From Schumacher to Palou and Fenestraz: Lawson’s predecessors in Japan

The year when Liam Lawson can call himself a full-time Super Formula driver is almost here. In 2023, the 20-year-old New Zealander gets to show his skills in the Far East, hoping to secure a Formula 1 seat for the following year. The alternative route via Japan has already proved a successful side-step for several drivers. Feeder Series puts the adventurers who went there, under the microscope.

By René Oudman

It might sound bizarre – a European-oriented racing driver deliberately moves to Japan, hoping to find a good seat in… Europe! Yet, it has been happening for years. In the 1980s, for example, when Japanese Formula 2 – as Super Formula was called at the time – was a fine counterpart to International Formula 3000.

Ivan Capelli was the first driver to be offered a seat in Formula 1, while racing for Leyton House in Japan. Capelli managed to follow up a season, in which he scored only a handful of podium finishes in Japanese Formula 2, with a full season for Leyton House March Racing Team in Formula 1 the following year.

At Capelli’s time, Geoff Lees, Eje Elgh and Mike Thackwell were also trying their luck in Japan. All were practically too old to have a decent chance of capturing a Formula 1 seat, with Lees and Thackwell having had a few Formula One opportunities already. Japan is, more or less, a safe haven, relishing on a new dimension thanks to Capelli’s success story.

Schumi II

When Emanuele Pirro also received a contract to race in Formula 1 after a season in Japan, young talents started to take the Land of the Rising Sun seriously. Not least due Honda having strong ties to teams in both formulas. Among others, Satoru Nakajima and Aguri Suzuki make their debuts in the premier class, because Honda, as an engine supplier, insists on having Japanese drivers behind the wheel of cars powered by their engines.

In the early 1990s, there is a veritable European settlement in Japan. Italians Mauro Martini and Enrico Bertaggia drive in the class, now renamed Japanese Formula 3000, as do Germans Volker Weidler and Christian Danner; Americans Jeff Krosnoff and Ross Cheever; the Swede Thomas Danielsson and even future Grand Prix winner Johnny Herbert. Later, Mika Salo, Eddie Irvine and a certain Michael Schumacher join the list of Western people traveling Eastwards.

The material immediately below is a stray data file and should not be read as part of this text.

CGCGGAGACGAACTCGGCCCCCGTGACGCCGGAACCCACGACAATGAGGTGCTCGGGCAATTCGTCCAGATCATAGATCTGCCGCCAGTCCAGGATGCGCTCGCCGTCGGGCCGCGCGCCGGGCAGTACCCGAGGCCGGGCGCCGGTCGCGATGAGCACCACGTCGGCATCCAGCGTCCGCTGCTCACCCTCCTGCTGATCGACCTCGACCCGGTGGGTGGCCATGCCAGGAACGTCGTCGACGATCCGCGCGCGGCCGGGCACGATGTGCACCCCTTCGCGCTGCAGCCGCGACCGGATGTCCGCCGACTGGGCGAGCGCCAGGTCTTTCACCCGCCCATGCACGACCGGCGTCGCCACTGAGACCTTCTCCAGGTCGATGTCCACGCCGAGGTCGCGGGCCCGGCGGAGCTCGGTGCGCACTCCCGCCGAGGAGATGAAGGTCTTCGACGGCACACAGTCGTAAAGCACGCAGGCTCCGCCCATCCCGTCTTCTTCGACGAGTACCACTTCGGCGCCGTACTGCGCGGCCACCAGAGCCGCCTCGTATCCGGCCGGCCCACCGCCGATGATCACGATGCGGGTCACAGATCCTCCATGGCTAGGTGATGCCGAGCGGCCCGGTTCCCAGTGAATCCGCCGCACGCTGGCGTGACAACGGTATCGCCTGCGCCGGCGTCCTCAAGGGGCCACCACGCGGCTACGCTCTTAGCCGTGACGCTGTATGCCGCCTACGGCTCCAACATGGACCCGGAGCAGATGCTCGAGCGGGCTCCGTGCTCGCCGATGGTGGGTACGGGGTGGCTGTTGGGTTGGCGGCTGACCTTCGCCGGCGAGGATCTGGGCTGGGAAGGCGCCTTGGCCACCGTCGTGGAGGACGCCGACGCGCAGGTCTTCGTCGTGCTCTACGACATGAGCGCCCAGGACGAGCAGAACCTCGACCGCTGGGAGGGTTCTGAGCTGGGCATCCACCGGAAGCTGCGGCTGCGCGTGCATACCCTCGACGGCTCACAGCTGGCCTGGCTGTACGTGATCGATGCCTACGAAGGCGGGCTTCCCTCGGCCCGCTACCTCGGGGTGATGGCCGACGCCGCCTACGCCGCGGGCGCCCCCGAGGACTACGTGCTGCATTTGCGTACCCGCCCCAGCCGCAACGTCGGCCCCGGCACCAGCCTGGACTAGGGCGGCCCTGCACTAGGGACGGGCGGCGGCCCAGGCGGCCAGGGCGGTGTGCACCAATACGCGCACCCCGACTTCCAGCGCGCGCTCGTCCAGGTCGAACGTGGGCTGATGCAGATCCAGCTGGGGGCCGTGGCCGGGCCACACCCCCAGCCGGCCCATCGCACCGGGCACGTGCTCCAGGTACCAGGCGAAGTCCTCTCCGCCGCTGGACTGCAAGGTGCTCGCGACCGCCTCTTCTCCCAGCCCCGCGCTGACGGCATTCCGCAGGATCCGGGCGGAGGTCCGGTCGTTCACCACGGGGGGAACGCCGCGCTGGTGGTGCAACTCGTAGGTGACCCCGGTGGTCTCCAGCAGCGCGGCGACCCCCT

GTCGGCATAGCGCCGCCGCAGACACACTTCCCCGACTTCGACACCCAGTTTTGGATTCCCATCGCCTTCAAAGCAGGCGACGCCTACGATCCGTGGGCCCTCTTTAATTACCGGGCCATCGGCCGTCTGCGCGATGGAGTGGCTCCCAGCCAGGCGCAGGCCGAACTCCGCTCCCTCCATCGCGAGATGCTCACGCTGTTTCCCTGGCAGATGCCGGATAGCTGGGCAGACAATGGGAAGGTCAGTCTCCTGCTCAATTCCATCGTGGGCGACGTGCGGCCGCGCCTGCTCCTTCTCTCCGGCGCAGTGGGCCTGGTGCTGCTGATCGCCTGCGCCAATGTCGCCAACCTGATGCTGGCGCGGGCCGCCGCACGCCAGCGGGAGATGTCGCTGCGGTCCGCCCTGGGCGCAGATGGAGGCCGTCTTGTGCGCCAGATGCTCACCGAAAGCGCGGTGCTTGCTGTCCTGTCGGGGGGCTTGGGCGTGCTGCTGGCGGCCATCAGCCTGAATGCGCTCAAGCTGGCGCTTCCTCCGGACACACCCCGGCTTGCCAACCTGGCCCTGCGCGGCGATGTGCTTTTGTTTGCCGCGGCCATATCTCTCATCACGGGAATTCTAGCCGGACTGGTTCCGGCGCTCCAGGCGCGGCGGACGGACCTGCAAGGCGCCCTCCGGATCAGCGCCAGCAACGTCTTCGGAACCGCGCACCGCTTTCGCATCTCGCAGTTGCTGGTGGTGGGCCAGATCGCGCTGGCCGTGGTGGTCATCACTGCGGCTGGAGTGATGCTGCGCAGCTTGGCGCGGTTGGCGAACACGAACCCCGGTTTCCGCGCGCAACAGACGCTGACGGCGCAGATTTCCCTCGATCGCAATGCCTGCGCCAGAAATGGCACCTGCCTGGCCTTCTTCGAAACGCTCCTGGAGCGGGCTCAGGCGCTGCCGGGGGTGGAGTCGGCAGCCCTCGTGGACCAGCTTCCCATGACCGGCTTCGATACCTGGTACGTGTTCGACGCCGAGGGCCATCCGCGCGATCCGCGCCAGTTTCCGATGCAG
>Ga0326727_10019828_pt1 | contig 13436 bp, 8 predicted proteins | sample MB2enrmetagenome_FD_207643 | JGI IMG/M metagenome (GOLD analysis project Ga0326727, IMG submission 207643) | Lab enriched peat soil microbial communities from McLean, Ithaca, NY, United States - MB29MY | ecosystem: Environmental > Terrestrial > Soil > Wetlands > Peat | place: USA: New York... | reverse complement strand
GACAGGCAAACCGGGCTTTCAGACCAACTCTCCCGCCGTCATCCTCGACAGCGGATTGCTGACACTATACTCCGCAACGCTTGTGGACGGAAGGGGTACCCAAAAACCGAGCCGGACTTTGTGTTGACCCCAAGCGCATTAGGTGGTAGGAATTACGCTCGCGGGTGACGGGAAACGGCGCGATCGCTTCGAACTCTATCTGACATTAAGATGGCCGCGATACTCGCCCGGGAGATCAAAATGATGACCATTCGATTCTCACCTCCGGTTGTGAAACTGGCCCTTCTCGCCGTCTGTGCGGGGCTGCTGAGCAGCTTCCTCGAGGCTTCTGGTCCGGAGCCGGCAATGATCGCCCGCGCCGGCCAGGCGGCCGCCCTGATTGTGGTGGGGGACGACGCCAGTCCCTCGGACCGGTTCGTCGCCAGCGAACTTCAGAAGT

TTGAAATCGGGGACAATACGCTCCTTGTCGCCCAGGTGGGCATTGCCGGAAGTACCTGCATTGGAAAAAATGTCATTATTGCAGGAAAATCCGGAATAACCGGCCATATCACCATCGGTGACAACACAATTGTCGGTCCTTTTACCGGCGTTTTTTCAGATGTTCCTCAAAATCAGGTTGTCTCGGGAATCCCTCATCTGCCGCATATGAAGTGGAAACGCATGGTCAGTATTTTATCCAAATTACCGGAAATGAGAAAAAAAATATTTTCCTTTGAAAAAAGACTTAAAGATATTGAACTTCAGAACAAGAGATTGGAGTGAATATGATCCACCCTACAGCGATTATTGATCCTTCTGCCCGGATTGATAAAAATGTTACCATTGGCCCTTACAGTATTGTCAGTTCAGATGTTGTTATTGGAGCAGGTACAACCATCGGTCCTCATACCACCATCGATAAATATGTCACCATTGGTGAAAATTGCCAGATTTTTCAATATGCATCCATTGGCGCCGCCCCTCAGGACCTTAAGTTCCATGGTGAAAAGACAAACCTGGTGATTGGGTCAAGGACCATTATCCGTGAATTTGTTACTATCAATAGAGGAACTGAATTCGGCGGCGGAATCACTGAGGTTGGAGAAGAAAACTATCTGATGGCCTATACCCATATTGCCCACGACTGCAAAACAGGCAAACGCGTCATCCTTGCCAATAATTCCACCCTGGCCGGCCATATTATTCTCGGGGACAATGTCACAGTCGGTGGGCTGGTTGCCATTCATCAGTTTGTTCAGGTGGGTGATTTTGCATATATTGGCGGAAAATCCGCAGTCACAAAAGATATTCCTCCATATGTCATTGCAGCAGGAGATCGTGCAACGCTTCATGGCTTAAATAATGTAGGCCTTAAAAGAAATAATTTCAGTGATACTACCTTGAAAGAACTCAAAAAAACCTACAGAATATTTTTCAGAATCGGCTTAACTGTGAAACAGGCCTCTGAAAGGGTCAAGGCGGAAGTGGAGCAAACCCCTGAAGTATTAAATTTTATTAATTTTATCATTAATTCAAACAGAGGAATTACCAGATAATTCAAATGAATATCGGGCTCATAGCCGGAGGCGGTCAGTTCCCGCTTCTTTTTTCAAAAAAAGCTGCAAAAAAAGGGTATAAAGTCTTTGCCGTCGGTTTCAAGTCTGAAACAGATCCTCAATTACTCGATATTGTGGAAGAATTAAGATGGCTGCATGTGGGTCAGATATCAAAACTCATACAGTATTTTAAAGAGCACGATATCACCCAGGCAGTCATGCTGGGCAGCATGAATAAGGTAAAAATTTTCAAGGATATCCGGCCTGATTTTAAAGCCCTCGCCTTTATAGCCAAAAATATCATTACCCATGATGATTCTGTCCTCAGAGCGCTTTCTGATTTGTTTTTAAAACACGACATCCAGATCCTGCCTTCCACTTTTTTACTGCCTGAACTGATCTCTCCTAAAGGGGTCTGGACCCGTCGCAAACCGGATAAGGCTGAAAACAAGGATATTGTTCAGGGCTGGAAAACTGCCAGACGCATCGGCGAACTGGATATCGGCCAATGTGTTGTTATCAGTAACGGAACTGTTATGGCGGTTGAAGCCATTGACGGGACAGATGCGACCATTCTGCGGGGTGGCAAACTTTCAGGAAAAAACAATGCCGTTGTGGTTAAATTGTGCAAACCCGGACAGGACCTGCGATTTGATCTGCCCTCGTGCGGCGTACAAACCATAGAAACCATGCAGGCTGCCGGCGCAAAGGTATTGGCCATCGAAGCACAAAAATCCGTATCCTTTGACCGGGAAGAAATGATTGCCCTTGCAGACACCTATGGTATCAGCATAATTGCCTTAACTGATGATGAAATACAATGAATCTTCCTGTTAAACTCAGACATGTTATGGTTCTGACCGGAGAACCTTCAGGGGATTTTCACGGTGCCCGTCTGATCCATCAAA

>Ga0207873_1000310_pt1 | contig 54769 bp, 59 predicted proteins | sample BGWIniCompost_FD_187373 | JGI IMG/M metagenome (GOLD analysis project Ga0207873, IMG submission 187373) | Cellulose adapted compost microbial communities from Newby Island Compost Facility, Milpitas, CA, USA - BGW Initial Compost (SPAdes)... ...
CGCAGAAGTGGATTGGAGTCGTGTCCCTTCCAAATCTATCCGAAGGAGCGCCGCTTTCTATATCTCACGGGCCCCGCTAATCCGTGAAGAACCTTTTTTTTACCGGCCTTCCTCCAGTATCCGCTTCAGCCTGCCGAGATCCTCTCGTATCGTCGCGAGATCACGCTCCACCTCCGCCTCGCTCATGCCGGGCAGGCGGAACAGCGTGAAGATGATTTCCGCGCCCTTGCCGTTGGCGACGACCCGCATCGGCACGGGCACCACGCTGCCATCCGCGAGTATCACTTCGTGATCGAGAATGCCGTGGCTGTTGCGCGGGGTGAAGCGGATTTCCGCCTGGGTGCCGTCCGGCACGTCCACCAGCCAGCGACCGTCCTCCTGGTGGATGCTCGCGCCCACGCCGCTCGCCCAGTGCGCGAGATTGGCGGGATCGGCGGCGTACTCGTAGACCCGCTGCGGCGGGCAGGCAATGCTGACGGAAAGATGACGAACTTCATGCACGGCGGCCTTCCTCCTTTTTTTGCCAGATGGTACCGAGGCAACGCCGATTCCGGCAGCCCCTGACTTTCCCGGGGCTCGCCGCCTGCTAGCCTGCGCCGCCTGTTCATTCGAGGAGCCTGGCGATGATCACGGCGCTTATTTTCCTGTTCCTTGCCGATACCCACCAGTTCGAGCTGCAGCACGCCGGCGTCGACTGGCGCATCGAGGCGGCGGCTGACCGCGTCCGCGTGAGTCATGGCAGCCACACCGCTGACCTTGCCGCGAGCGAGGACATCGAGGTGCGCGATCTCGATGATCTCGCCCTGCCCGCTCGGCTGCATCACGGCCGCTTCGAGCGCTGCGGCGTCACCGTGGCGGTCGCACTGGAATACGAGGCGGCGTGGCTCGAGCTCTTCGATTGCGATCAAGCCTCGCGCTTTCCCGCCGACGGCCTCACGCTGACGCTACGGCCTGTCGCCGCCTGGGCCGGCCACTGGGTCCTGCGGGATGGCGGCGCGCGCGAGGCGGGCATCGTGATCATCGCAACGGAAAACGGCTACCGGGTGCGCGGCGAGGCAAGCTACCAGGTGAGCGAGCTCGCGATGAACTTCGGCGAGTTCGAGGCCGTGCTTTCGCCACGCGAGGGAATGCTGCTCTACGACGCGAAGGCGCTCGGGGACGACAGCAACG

Whereas Michael Schumacher only raced in a single round at Sugo (in which he finished second, behind Cheever), his little brother Ralf was seriously looking for options. The younger German has just finished second in the German Formula 3 championship and knew that the European-oriented F3000 championship is a robber’s menace. Schumi II headed to Japan, where the local F3000 has just been renamed Formula Nippon. In a rock-solid field, including the underrated Michael Krumm, future Le Mans legend Tom Kristensen and drivers such as Pedro de la Rosa, Toranosuke Takagi and Japanese race legend Kazuyoshi Hoshino, the younger Schumacher grabs the championship crown.


During the Japanese season that his pupil competes in, Schumacher’s clever manager Willi Weber is in contact with Jordan, the team where he managed to stable Ralf’s older brother a few years earlier. When Ralf Schumacher wins the Formula Nippon title, a deal is struck to drive in Formula One the following year (1997). Jordan Grand Prix thus brings in yet another rookie straight outta Japan: after all, the Irish team let Irvine make his debut in late 1993.

When De la Rosa becomes champion in 1997 and thereby wins a test seat at, of course, Jordan, Japan becomes downright popular. One of the European drivers who has his sights set on Japan is Dutchman Tom Coronel. Thanks to a title in Japanese Formula 3 and a win at the prestigious Marlboro Masters at Zandvoort, he put himself in the picture. A title in Formula Nippon followed in 1999, after which Coronel got a brief sniff of Formula 1. He tests for Arrows, but it would not go beyond that.